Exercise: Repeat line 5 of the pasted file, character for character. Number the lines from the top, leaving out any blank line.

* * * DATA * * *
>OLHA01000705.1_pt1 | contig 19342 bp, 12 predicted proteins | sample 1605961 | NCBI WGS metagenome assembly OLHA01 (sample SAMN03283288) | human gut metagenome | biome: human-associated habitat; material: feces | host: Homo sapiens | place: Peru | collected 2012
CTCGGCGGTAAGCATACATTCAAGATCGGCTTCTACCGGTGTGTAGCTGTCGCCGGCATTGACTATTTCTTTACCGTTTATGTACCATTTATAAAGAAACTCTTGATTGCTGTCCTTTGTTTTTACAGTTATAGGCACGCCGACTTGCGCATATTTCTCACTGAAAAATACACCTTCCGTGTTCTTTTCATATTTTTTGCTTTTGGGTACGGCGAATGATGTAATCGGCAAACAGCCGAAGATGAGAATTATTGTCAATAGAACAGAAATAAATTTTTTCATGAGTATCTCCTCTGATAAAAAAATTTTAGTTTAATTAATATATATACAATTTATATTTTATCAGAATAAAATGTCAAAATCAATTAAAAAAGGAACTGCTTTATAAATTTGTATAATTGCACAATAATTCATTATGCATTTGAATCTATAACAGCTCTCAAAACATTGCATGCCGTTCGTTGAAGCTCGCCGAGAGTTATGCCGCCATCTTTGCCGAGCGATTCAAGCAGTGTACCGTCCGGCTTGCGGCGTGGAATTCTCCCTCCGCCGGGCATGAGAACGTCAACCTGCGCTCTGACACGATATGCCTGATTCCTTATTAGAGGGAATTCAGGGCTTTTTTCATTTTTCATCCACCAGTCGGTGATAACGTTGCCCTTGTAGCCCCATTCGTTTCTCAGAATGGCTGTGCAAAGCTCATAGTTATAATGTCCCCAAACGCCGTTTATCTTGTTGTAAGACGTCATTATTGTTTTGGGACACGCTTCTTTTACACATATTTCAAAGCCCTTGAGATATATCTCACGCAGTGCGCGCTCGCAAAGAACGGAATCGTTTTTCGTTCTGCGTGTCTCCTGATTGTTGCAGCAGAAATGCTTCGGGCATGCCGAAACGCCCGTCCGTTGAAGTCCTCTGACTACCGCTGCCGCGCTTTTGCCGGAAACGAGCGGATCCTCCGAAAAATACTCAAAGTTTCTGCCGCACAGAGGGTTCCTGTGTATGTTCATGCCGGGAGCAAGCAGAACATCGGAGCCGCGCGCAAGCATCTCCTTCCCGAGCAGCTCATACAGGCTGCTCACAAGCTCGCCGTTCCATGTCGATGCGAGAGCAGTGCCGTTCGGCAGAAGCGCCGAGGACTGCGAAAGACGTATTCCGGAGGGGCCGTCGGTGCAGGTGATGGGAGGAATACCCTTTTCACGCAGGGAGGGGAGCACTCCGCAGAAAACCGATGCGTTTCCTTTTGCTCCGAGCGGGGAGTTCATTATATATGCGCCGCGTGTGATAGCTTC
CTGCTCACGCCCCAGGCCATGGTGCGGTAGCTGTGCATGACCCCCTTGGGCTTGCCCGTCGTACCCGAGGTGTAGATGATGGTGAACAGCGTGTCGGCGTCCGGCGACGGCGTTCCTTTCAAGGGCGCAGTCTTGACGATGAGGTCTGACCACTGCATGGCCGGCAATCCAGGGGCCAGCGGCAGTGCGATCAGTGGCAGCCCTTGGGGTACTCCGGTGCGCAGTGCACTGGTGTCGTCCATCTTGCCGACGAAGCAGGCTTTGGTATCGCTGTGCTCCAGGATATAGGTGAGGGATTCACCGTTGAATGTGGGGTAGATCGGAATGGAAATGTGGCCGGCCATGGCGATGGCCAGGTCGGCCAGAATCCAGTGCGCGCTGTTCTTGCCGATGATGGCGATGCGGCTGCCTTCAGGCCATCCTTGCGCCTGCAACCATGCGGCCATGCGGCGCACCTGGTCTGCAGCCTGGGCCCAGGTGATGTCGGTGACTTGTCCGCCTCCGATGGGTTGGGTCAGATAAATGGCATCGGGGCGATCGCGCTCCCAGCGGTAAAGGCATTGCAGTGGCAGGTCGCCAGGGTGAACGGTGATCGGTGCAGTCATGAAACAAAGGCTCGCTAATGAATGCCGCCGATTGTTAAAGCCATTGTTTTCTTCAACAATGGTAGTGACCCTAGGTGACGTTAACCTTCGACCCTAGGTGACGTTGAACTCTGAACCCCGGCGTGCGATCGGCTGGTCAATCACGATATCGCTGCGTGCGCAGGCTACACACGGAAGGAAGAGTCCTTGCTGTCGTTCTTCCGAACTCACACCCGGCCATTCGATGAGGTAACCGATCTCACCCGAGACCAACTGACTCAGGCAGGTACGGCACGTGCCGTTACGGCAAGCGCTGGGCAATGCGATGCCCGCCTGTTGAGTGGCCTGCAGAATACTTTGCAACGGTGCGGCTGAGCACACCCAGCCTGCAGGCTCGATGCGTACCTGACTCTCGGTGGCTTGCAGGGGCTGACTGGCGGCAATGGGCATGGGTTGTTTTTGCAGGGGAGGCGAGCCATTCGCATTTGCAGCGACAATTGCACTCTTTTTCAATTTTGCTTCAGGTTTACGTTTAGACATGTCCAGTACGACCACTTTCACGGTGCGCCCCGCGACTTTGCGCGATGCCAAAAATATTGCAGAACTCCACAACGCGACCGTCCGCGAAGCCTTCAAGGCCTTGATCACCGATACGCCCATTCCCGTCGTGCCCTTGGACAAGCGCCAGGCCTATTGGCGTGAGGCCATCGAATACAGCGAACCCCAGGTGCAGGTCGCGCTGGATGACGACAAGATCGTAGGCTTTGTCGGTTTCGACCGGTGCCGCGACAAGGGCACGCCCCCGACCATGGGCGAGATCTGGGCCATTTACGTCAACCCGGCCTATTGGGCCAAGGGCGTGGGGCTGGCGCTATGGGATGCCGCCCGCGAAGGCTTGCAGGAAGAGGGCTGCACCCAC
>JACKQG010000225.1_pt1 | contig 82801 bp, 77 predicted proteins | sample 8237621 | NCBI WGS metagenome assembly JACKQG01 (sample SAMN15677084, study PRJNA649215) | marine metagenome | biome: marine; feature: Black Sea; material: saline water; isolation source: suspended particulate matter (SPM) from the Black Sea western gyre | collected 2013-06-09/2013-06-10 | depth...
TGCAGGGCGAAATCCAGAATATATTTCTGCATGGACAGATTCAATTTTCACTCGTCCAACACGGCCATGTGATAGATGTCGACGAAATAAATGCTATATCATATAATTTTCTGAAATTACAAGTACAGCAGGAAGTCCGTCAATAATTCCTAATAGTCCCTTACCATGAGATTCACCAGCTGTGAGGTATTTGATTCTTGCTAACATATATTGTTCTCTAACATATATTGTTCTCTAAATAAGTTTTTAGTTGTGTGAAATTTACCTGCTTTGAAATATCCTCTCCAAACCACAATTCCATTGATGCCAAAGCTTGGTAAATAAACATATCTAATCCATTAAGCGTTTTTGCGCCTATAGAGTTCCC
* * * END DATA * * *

TGCAGGGCGAAATCCAGAATATATTTCTGCATGGACAGATTCAATTTTCACTCGTCCAACACGGCCATGTGATAGATGTCGACGAAATAAATGCTATATCATATAATTTTCTGAAATTACAAGTACAGCAGGAAGTCCGTCAATAATTCCTAATAGTCCCTTACCATGAGATTCACCAGCTGTGAGGTATTTGATTCTTGCTAACATATATTGTTCTCTAACATATATTGTTCTCTAAATAAGTTTTTAGTTGTGTGAAATTTACCTGCTTTGAAATATCCTCTCCAAACCACAATTCCATTGATGCCAAAGCTTGGTAAATAAACATATCTAATCCATTAAGCGTTTTTGCGCCTATAGAGTTCCC